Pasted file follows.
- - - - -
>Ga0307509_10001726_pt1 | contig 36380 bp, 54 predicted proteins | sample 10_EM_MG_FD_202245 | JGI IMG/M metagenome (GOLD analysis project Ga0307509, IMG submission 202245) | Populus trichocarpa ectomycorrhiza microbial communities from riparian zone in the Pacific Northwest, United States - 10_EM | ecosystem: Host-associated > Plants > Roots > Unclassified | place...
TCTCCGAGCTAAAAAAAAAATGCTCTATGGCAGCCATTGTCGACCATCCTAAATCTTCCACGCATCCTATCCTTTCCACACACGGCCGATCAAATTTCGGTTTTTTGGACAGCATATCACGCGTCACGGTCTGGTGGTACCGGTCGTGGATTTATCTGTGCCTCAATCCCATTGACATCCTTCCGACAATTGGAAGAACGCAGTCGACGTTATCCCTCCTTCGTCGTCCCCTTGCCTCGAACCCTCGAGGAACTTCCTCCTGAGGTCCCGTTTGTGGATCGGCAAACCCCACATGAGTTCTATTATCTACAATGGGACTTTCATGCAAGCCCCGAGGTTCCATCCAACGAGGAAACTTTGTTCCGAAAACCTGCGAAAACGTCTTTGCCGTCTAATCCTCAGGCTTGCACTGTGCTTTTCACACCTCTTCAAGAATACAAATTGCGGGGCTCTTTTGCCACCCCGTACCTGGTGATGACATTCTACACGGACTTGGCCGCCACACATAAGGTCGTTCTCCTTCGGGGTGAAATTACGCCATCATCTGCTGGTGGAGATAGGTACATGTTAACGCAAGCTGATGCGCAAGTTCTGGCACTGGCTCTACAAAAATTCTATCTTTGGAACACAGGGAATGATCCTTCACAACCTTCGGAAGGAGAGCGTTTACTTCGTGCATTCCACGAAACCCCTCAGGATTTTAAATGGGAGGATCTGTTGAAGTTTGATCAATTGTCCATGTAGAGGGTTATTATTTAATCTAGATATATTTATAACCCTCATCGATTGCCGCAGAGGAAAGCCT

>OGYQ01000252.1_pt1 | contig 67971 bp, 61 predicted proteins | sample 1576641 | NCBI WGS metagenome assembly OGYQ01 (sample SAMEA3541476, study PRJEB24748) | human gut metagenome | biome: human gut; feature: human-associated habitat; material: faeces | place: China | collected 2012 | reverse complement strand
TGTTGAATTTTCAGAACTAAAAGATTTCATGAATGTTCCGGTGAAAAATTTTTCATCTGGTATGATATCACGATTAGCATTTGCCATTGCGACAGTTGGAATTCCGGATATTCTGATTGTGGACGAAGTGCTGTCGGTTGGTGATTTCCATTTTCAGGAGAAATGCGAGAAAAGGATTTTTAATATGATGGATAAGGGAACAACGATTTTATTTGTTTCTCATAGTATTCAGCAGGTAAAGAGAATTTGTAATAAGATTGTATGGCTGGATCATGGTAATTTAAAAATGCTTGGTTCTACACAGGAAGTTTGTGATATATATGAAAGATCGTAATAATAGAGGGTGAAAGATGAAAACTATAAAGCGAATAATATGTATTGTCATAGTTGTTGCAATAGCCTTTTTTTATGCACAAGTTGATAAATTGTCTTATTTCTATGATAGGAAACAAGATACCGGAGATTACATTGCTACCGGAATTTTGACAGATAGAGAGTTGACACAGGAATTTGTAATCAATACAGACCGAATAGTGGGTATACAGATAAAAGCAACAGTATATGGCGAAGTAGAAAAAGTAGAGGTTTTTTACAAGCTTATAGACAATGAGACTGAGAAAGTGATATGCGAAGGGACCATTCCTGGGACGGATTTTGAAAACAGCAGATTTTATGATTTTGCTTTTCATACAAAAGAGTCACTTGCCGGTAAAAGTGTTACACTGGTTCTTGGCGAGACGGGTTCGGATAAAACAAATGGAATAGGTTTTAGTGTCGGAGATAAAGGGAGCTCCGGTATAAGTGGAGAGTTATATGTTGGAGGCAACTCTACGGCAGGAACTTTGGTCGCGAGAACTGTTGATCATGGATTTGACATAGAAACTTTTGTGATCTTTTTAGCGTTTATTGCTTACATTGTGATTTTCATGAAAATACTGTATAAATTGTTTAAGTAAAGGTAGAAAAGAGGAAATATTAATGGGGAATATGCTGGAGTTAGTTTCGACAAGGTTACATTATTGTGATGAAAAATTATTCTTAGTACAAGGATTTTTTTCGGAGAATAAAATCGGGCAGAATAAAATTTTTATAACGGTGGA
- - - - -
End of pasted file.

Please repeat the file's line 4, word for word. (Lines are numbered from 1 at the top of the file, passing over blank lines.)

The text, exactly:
TGTTGAATTTTCAGAACTAAAAGATTTCATGAATGTTCCGGTGAAAAATTTTTCATCTGGTATGATATCACGATTAGCATTTGCCATTGCGACAGTTGGAATTCCGGATATTCTGATTGTGGACGAAGTGCTGTCGGTTGGTGATTTCCATTTTCAGGAGAAATGCGAGAAAAGGATTTTTAATATGATGGATAAGGGAACAACGATTTTATTTGTTTCTCATAGTATTCAGCAGGTAAAGAGAATTTGTAATAAGATTGTATGGCTGGATCATGGTAATTTAAAAATGCTTGGTTCTACACAGGAAGTTTGTGATATATATGAAAGATCGTAATAATAGAGGGTGAAAGATGAAAACTATAAAGCGAATAATATGTATTGTCATAGTTGTTGCAATAGCCTTTTTTTATGCACAAGTTGATAAATTGTCTTATTTCTATGATAGGAAACAAGATACCGGAGATTACATTGCTACCGGAATTTTGACAGATAGAGAGTTGACACAGGAATTTGTAATCAATACAGACCGAATAGTGGGTATACAGATAAAAGCAACAGTATATGGCGAAGTAGAAAAAGTAGAGGTTTTTTACAAGCTTATAGACAATGAGACTGAGAAAGTGATATGCGAAGGGACCATTCCTGGGACGGATTTTGAAAACAGCAGATTTTATGATTTTGCTTTTCATACAAAAGAGTCACTTGCCGGTAAAAGTGTTACACTGGTTCTTGGCGAGACGGGTTCGGATAAAACAAATGGAATAGGTTTTAGTGTCGGAGATAAAGGGAGCTCCGGTATAAGTGGAGAGTTATATGTTGGAGGCAACTCTACGGCAGGAACTTTGGTCGCGAGAACTGTTGATCATGGATTTGACATAGAAACTTTTGTGATCTTTTTAGCGTTTATTGCTTACATTGTGATTTTCATGAAAATACTGTATAAATTGTTTAAGTAAAGGTAGAAAAGAGGAAATATTAATGGGGAATATGCTGGAGTTAGTTTCGACAAGGTTACATTATTGTGATGAAAAATTATTCTTAGTACAAGGATTTTTTTCGGAGAATAAAATCGGGCAGAATAAAATTTTTATAACGGTGGA